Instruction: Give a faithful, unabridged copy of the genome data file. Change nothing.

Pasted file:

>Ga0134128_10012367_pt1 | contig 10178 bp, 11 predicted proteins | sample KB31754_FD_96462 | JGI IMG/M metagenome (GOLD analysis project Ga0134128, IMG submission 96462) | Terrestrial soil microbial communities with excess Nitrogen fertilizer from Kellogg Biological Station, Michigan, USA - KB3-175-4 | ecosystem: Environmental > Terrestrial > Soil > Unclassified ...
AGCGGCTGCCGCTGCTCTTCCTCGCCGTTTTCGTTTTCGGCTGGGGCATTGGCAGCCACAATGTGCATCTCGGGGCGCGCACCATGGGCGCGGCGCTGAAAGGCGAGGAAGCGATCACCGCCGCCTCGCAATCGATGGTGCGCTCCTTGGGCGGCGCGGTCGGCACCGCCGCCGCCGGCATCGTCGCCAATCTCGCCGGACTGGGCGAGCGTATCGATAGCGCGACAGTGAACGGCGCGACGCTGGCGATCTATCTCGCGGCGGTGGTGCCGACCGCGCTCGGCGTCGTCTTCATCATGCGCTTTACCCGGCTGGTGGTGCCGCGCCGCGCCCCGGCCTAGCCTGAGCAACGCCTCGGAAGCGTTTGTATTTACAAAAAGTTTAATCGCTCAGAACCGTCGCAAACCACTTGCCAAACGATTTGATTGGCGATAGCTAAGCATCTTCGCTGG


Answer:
>Ga0134128_10012367_pt1 | contig 10178 bp, 11 predicted proteins | sample KB31754_FD_96462 | JGI IMG/M metagenome (GOLD analysis project Ga0134128, IMG submission 96462) | Terrestrial soil microbial communities with excess Nitrogen fertilizer from Kellogg Biological Station, Michigan, USA - KB3-175-4 | ecosystem: Environmental > Terrestrial > Soil > Unclassified ...
AGCGGCTGCCGCTGCTCTTCCTCGCCGTTTTCGTTTTCGGCTGGGGCATTGGCAGCCACAATGTGCATCTCGGGGCGCGCACCATGGGCGCGGCGCTGAAAGGCGAGGAAGCGATCACCGCCGCCTCGCAATCGATGGTGCGCTCCTTGGGCGGCGCGGTCGGCACCGCCGCCGCCGGCATCGTCGCCAATCTCGCCGGACTGGGCGAGCGTATCGATAGCGCGACAGTGAACGGCGCGACGCTGGCGATCTATCTCGCGGCGGTGGTGCCGACCGCGCTCGGCGTCGTCTTCATCATGCGCTTTACCCGGCTGGTGGTGCCGCGCCGCGCCCCGGCCTAGCCTGAGCAACGCCTCGGAAGCGTTTGTATTTACAAAAAGTTTAATCGCTCAGAACCGTCGCAAACCACTTGCCAAACGATTTGATTGGCGATAGCTAAGCATCTTCGCTGG